Kosovo nationals can now travel visa-free to the EU's Schengen zone, with the new rule effective Monday. This long-awaited change, significant for the 1.8 million people in Kosovo, marks a step towards wider recognition and EU aspirations.

Despite concerns over potential misuse, the Kosovo government is promoting responsible travel, with Prime Minister Albin Kurti addressing the first travelers under the new regime.

Kosovo Citizens Gain Visa-Free Access to EU's Schengen Zone
(Photo : Christian Lue on Unsplash)

Kosovo Nationals Can Now Travel to EU Without Visa

In a significant move, Kosovo has been granted a visa-free travel privilege to the European Union (EU). Starting Monday, people from Kosovo can visit the EU's Schengen zone without a visa. This zone allows passport-free travel across many European countries. The new rule applies for short stays, up to 90 days within a 180-day period.

This change is a big deal for Kosovo, a country in the Western Balkans with about 1.8 million people. Kosovo was the last country in this region to get this visa waiver. According to the Manila Bulletin, the decision is seen in Kosovo's capital, Pristina, as a big step towards being fully recognized by other countries. It's also a push for Kosovo's goal to join the EU.

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The European Commission, the EU's governing body, said Kosovo met all necessary requirements by 2018. These included managing its borders and handling migration. However, the plan was delayed. Countries like France and the Netherlands were worried about possible new waves of migration. Also, five EU countries - Cyprus, Greece, Romania, Slovakia, and Spain - do not recognize Kosovo's independence from Serbia. Serbia also doesn't recognize it.

Before this change, Kosovo passport holders could only visit 14 countries without a visa. Now, they have much more freedom to travel. But there are concerns. The government in Kosovo has been telling people not to misuse this new freedom. They're especially worried about people trying to find jobs in the EU.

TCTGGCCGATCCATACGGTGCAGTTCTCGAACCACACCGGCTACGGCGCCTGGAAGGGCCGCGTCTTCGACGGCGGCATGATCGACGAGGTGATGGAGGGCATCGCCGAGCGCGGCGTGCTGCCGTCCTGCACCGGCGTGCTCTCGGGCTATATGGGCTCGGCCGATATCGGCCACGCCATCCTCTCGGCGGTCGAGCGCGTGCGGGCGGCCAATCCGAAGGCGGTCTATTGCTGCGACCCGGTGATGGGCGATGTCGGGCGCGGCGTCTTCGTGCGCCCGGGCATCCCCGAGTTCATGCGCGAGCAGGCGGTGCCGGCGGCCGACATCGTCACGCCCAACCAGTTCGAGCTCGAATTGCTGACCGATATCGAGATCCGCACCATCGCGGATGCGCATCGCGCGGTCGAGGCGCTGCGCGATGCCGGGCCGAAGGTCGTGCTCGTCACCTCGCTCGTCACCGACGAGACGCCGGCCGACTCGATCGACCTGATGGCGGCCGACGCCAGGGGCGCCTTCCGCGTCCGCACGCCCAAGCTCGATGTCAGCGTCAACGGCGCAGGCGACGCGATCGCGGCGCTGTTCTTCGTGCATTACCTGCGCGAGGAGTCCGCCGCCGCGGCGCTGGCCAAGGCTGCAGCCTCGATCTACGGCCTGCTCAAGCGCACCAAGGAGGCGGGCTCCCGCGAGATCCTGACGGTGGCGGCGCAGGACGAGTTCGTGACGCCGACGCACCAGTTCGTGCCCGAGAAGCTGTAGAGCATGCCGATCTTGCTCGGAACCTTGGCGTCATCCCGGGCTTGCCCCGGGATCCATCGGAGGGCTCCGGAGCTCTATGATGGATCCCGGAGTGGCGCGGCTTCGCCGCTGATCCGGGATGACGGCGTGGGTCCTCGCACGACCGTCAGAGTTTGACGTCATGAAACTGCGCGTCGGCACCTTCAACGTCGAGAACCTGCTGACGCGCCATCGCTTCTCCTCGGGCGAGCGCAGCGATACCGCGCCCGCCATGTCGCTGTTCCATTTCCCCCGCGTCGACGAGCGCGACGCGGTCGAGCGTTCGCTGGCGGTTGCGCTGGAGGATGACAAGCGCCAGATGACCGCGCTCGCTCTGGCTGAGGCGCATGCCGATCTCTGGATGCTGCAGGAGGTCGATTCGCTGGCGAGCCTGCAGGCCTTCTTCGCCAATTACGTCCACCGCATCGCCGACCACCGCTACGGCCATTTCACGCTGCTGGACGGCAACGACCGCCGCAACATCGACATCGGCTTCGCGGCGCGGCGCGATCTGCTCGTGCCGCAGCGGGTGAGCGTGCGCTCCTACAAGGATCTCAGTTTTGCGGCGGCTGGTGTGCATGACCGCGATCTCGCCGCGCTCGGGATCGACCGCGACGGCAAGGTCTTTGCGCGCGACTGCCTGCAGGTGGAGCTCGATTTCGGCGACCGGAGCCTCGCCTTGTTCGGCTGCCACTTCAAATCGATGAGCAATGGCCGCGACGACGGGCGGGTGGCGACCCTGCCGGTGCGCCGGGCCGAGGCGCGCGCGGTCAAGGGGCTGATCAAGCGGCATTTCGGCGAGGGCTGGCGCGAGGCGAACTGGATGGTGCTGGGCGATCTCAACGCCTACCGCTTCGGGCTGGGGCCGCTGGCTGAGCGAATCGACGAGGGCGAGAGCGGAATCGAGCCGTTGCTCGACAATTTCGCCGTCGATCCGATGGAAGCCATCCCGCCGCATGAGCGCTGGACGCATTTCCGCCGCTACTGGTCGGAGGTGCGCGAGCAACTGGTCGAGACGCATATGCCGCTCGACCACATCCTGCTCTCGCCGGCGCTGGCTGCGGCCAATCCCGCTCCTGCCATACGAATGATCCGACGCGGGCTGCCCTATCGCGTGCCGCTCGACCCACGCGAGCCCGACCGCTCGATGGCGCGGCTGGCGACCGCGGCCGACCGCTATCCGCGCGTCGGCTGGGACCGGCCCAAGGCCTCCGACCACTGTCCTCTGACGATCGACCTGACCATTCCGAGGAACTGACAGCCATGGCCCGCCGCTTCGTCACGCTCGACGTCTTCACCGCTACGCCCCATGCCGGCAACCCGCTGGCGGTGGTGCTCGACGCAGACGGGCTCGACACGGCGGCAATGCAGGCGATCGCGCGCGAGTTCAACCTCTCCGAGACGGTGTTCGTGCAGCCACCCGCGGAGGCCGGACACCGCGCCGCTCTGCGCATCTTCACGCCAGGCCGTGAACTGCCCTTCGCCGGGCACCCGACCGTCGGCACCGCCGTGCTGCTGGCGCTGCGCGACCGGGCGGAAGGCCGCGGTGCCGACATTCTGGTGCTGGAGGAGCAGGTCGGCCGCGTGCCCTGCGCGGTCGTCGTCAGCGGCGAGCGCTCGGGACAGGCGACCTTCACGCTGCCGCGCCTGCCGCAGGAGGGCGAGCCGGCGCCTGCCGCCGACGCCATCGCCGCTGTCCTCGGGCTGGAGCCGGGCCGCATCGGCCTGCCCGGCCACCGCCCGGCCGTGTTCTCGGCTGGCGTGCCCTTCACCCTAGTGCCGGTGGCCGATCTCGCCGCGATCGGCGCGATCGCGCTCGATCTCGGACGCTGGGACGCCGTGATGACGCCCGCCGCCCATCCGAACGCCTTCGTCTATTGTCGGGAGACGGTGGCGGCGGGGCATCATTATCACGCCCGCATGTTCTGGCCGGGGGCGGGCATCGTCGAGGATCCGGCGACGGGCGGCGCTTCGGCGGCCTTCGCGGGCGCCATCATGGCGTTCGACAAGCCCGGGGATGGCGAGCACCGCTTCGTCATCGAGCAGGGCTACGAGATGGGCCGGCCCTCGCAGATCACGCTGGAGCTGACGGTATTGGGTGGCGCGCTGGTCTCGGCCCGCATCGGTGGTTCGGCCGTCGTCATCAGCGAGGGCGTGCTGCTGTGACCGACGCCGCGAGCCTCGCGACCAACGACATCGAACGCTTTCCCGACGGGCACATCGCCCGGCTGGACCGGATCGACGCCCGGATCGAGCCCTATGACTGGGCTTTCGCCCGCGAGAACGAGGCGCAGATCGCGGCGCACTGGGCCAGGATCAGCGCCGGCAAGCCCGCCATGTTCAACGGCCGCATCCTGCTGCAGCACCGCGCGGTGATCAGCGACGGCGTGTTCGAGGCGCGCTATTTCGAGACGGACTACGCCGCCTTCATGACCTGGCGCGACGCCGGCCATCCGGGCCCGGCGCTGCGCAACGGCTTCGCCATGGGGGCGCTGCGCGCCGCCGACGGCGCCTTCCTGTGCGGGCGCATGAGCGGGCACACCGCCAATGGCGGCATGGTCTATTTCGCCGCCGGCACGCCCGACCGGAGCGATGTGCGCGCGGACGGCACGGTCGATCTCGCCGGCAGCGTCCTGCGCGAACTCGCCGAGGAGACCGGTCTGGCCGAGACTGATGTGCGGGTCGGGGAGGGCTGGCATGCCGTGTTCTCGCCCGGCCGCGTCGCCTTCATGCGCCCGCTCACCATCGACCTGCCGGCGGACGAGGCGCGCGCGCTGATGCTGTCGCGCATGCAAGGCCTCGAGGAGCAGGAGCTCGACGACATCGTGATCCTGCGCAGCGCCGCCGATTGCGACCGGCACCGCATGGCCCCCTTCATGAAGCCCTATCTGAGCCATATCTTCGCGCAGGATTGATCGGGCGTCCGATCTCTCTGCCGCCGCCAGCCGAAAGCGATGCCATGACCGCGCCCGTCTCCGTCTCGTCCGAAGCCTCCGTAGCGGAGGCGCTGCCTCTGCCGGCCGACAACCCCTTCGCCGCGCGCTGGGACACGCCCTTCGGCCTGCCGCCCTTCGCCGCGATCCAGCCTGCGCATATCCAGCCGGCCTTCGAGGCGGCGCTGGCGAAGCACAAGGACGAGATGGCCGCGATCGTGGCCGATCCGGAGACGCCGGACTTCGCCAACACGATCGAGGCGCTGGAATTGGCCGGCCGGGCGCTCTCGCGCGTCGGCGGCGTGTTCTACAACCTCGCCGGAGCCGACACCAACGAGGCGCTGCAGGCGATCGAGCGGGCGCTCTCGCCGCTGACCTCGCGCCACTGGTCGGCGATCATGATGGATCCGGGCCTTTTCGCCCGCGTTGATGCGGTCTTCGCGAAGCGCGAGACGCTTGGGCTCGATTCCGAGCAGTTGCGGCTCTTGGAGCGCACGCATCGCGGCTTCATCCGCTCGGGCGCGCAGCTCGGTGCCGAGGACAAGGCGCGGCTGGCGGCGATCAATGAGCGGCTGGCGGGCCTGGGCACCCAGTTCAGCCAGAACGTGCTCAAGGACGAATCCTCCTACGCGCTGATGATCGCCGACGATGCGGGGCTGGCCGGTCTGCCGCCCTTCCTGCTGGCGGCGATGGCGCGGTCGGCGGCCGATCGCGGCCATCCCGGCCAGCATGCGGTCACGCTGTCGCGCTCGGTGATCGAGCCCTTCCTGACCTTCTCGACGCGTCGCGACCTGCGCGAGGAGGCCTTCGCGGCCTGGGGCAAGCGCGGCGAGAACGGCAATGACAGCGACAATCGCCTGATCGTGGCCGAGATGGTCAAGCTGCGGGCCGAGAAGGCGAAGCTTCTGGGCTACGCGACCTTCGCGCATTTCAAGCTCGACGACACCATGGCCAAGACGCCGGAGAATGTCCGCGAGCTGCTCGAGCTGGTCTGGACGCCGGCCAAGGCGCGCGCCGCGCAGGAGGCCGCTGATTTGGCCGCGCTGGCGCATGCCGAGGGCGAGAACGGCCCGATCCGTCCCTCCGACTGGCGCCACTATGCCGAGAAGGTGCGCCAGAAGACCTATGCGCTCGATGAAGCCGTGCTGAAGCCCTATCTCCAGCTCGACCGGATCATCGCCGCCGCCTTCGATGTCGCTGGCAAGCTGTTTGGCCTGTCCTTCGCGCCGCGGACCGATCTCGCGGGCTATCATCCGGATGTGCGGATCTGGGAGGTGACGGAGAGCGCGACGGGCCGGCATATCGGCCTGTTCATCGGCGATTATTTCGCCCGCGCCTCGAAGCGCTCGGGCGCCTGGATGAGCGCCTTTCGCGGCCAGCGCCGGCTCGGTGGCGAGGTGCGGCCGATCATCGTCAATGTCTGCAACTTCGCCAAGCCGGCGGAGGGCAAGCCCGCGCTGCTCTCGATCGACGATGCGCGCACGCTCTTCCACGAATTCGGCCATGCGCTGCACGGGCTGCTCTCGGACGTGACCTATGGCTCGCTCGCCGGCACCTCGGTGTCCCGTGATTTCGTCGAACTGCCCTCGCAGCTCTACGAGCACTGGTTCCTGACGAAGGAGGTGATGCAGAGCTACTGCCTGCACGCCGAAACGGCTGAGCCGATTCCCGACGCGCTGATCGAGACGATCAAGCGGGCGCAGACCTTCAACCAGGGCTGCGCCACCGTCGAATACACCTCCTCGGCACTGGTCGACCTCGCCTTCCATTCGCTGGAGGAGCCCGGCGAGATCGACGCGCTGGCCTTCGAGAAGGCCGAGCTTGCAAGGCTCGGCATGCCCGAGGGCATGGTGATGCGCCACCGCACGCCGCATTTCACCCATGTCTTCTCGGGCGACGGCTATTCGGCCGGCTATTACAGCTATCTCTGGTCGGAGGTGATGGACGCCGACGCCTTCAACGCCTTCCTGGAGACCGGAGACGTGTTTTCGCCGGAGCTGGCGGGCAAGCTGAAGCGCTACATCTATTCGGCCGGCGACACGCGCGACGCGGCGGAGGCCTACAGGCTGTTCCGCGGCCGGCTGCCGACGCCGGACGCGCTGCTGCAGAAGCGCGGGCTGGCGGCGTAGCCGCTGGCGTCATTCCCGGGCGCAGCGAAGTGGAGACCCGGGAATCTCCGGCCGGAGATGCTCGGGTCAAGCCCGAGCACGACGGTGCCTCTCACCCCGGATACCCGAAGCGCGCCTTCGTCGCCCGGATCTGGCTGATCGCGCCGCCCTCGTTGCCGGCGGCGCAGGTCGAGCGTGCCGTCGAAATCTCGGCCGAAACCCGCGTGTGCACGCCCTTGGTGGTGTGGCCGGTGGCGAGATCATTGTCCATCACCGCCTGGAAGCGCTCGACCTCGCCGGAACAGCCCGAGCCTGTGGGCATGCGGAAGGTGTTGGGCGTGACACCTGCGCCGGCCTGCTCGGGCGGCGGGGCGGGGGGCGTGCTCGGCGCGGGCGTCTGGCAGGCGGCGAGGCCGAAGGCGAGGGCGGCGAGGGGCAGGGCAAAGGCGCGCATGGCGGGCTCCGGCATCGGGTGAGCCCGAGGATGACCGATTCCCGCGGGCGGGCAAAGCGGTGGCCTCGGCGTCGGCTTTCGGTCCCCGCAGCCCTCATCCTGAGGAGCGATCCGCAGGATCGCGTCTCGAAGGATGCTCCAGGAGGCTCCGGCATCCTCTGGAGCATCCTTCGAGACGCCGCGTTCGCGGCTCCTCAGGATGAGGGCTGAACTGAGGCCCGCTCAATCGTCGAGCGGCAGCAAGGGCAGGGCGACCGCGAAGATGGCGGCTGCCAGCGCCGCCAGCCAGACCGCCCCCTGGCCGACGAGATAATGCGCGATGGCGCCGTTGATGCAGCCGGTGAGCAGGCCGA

Prime Minister Albin Kurti is leading this campaign. He will speak to the first group of people from Kosovo traveling without a visa. This event will happen at the Pristina airport on Monday. It marks a new chapter for Kosovo and its people.

Kosovo Faces Worker Shortage as Many Plan to Travel to Europe

Businesses in Kosovo are preparing for a shortage of workers in the coming months. This is due to a new rule that lets people from Kosovo travel to Europe more easily, starting Jan. 1.

Schengen Visa News reported that a big survey found that more than 80% of people in Kosovo want to travel this year. This excitement to see Europe could mean insufficient workers in Kosovo jobs. Liridon Hoti, who manages a company in the capital with over 40 employees, says this is already affecting his business. Workers are saving their time off for spring when they can travel to Europe. He plans to manage this by organizing work better and being more flexible with employees.

Schools in Kosovo are also facing problems. More than 300 teachers and school staff have asked for time off; some might even leave the country for good. Rrahman Jasharaj, a union leader, is worried that many won't return. He says this is partly because they are unhappy with their pay and work conditions.

An earlier survey showed that about 37% of people in Kosovo want to move to the EU, with Germany as the top choice. This new travel rule is a big chance for many, but it's also creating challenges back home in Kosovo.

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